Next Meeting: Tuesday, November 18, 2014
Andrews University, Biology Amphitheater, Price Hall, Berrien Springs, MI
Meeting starts at 7:30 p.m. (Every 3rd Tuesday of every month except December)
Greet attending members, Introduce visitors, Present specific Club Related information, Major Business is Elections for 2015; Discuss general dive related news, Present any Show & Tell, Open the floor for discussion of current diving experiences and lessons learned if any, Pizza at Roma’s after meeting closure. Free copies of “Diver Training” magazine will be available at this meeting.
Last Meeting Highlights:
There were 15 in attendance; identified & discussed dives made on the Clay banks in Lake Michigan; planed a dive on the Havana for Sunday; planned a mid-week dive at Woods Lake to check for remnants of a Ferris Wheel; Multiple bottles were brought in for “Show & Tell” by Sir Larry, Mack, and Ken from there grubbing in the Saint Joseph river as well as a crock brought in by Kevin & Sarah; there were comments & discussion on weight adjustments when diving, maintenance of BC ‘s with a reminder to drain them in freezing conditions as well as dumping bottles when brought to the surface in the winter, and discussion of the effects that wind and water have on divers; reminder that the MUD Club annual Turkey Dive is Saturday, Nov 29, at high noon (location to be determined later), and that divers should begin planning to attend 2015 dive related shows starting with “Our World Underwater”, Feb 27–March 1, at the Rosemont in Chicago, the 34th Great Lakes Shipwreck Festival (Ford Seahorses), March 7, the “Ghost Ships Festival”, March 13-14, 2015 inMilwaukee, WI and “ScubaFest”, March 21-22, 2015, hosted by the Ohio Skin & Scuba Divers Council; the “River Rescue” book is available for check out and it was noted that several members are taking the FREE Archeology class offered on line by the University of South Hampton in the UK. If interested go to http://moocs.southampton.ac.uk/shipwrecks/.
Safety Tip of the Month: Anxiety? Is it a contraindication to diving?
Editor’s Note: The following items are excerpts from the whole article which is very interesting and I hope you go to the site and read the whole article. Then ask yourself, have any of the items listed or mentioned have ever applied to you and did you dive anyway?
What is Anxiety?
Anxiety refers to an overwhelming sense of apprehension or fearfulness. Marked by physiological signs, sometimes referred to as autonomic signs, anxiety can produce both psychological and physical symptoms.
Anxiety can cause doubt as to the nature and reality of the threat as well as self-doubt concerning one’s capacity to deal with the situation.
Phobias Associated With the Sea
Hydrophobia — a fear of water
Ichthyophobia — a fear of fish (or, more specifically, the fear of sharks, elasmophobia)
Nyctophobia — a fear of darkness
Claustrophobia — a fear of being enclosed or enveloped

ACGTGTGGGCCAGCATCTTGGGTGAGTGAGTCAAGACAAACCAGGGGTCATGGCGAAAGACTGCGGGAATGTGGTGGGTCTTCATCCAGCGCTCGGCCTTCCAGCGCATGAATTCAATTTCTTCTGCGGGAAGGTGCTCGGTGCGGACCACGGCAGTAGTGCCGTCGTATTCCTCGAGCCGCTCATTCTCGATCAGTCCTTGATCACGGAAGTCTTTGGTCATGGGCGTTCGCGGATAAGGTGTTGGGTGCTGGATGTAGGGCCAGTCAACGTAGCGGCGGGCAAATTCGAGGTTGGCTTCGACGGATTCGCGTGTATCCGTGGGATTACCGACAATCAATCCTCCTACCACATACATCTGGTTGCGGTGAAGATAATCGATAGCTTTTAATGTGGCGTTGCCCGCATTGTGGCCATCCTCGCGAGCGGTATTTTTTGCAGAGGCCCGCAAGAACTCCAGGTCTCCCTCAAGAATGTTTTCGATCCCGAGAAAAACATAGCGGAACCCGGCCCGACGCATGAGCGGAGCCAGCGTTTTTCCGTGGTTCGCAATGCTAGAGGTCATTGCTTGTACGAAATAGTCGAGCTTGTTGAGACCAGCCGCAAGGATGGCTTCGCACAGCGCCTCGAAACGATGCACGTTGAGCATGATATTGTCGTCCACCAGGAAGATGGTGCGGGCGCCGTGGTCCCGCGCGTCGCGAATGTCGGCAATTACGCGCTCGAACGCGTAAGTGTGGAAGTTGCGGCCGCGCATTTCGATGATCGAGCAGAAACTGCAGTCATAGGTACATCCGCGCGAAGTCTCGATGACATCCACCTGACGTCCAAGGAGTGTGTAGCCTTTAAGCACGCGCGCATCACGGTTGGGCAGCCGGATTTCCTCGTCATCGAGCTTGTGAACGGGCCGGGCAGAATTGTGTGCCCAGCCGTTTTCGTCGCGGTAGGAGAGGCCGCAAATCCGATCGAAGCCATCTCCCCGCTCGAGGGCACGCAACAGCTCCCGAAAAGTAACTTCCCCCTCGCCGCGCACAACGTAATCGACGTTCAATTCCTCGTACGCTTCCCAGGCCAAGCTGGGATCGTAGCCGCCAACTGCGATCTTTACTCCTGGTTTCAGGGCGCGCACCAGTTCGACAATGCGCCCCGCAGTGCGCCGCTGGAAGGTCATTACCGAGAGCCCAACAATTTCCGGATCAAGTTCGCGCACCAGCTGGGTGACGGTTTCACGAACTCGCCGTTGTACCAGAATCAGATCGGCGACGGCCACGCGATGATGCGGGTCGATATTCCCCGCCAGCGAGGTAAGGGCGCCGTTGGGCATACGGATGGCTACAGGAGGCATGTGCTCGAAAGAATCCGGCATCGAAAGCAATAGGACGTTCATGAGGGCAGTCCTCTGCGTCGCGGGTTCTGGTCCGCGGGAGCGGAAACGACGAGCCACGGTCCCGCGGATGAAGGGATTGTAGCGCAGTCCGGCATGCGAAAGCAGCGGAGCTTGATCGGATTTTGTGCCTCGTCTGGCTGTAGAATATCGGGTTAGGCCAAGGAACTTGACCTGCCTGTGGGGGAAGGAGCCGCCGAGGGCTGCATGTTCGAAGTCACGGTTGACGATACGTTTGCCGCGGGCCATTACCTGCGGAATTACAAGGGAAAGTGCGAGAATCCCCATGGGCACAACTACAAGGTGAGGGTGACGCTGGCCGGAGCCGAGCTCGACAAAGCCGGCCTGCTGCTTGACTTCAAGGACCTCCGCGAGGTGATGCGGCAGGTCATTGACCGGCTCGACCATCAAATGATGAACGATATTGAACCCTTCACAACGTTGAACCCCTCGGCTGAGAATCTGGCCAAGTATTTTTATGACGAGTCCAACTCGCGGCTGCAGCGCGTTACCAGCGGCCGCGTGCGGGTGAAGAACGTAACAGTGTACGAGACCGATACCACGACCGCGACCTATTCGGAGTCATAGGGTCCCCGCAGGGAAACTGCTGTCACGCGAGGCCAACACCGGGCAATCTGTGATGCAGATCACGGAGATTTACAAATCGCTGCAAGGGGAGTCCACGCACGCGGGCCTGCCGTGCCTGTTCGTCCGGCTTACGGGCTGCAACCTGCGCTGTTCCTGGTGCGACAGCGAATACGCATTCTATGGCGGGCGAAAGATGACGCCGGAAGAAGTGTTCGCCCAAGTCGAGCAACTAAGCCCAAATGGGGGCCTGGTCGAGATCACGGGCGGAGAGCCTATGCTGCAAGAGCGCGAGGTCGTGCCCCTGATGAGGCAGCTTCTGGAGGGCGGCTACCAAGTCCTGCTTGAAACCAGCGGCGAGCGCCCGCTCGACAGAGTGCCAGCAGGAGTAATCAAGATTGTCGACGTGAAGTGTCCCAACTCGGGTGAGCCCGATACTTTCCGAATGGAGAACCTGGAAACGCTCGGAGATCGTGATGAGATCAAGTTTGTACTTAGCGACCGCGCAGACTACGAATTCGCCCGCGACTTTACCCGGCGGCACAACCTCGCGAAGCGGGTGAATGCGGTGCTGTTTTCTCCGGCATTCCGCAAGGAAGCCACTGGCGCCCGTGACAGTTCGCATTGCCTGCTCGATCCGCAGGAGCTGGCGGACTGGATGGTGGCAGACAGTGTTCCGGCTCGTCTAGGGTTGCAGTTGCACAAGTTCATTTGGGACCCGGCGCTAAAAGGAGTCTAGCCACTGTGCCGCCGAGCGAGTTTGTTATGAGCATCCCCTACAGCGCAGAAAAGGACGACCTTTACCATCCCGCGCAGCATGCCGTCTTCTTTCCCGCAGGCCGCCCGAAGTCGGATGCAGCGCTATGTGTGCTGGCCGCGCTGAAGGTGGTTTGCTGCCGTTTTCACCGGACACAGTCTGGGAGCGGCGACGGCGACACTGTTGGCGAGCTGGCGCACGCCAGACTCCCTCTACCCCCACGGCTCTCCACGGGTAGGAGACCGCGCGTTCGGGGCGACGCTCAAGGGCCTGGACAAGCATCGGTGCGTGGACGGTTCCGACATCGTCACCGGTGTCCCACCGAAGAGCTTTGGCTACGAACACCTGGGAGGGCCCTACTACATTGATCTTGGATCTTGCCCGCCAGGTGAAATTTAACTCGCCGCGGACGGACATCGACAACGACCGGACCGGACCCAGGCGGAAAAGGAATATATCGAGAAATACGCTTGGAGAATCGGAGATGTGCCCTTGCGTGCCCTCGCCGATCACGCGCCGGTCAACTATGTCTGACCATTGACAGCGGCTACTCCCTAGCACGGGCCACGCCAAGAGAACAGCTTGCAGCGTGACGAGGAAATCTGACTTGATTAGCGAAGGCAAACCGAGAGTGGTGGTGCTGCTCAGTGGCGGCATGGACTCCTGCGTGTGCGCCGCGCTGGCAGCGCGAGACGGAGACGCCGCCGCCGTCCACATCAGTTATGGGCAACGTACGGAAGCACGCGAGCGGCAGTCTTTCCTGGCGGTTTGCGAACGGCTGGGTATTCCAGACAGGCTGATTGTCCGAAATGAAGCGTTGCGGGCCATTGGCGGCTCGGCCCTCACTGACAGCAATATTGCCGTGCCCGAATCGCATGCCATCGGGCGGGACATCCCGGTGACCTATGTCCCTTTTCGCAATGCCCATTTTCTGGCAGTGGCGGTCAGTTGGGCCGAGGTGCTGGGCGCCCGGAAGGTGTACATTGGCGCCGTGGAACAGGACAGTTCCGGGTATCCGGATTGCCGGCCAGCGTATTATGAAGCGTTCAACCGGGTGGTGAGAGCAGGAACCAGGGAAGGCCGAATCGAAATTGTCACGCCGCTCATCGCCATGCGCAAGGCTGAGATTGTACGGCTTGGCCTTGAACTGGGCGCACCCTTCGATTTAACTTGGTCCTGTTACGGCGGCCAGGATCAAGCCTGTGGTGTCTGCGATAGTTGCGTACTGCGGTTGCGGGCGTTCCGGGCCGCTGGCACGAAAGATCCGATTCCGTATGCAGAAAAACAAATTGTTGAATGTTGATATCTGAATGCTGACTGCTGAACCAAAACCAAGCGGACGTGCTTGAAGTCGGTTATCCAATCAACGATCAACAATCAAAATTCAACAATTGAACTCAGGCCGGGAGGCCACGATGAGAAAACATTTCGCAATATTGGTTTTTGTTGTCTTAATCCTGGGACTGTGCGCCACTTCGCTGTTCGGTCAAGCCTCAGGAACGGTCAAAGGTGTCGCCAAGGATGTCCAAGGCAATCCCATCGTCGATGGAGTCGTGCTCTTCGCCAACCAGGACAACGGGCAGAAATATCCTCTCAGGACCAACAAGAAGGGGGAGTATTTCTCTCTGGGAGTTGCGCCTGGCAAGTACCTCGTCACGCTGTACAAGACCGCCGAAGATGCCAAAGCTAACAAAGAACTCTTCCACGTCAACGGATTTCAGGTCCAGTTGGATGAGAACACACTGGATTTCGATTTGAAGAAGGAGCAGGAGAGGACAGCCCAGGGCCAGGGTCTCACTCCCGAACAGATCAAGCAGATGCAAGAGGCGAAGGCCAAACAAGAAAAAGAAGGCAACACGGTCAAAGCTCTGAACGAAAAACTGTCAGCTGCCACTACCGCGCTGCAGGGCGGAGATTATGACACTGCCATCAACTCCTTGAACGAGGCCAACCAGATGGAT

Barophobia — a fear of being crushed
Pnigophobia — a fear of being unable to breathe, or of choking
Phagophobia — a fear of being eaten alive
Bathophobia — a fear of depth or sinking
Thanatophobia — a fear of dying
In sum: Thalassophobia — an irrational terror of the sea.
Signs and Symptoms of Panic
Dyspnea (shortness of breath)
A feeling of choking
Dizziness or vertigo
Feelings of unreality
Paresthesias (numbness / tingling)
Hot or cold flashes
Diaphoresis (profuse sweating)
Syncope (fainting or loss of consciousness)
A belief that one is losing control
Table 2: Signs of Stress in Divers
Rapid breathing or hyperventilation
“White knuckled” grip
“Wild-eyed” look or avoiding eye contact
Irritability or distractibility
“Escape to the surface” behavior
Stalling, e.g., taking too long to don equipment or enter the water
Imaginary equipment or ear problems
Being overly talkative or becoming withdrawn
Contact maintenance, e.g., clutching the swim ladder or anchor line
Stressors Specific to Divers Include:
TIME PRESSURES — According to recreational dive planners, limited amounts of time can be spent at various depths. Planning and staying within no-decompression limits provides a significant source of stress, especially when accompanied with task-loading.
TASK LOADING — Basically, this translates as attempting to do too many things at once. An example would be a scuba diver attempting to hold a light and camera while navigating within an overhead environment. It is easy to focus on one task to the exclusion of others (perceptual narrowing) when that task is complicated or particularly demanding.
PUSHING LIMITS — Diving beyond physical limitations or pushing oneself too hard, either physically or mentally.
ENVIRONMENTAL CONITIONS — These include unfamiliar dive sites, currents, surface conditions, diving in cold water (under the ice), reduced visibility or diving at night Lack of readiness — Too little preparation or training for a particular dive can be a major stressor.
EQUIPMENT CONSIDERATIONS — diving with new or unfamiliar equipment (bail out bottle, use of side mounts), or diving with equipment (such as a dry suit) for which one has not been properly trained.
DIVING FOR THE WRONG REASON — Which includes peer pressure, diving beyond safe limits “just for the thrill,” diving when you are uncomfortable or ill (seasick or hung over), or going because a friend is diving, diving to save face or fear of being left out.
“Always Dive Safe and Dive Smart”
Don’t dive if you feel pressured. Remember, if you’re not having fun, stop diving.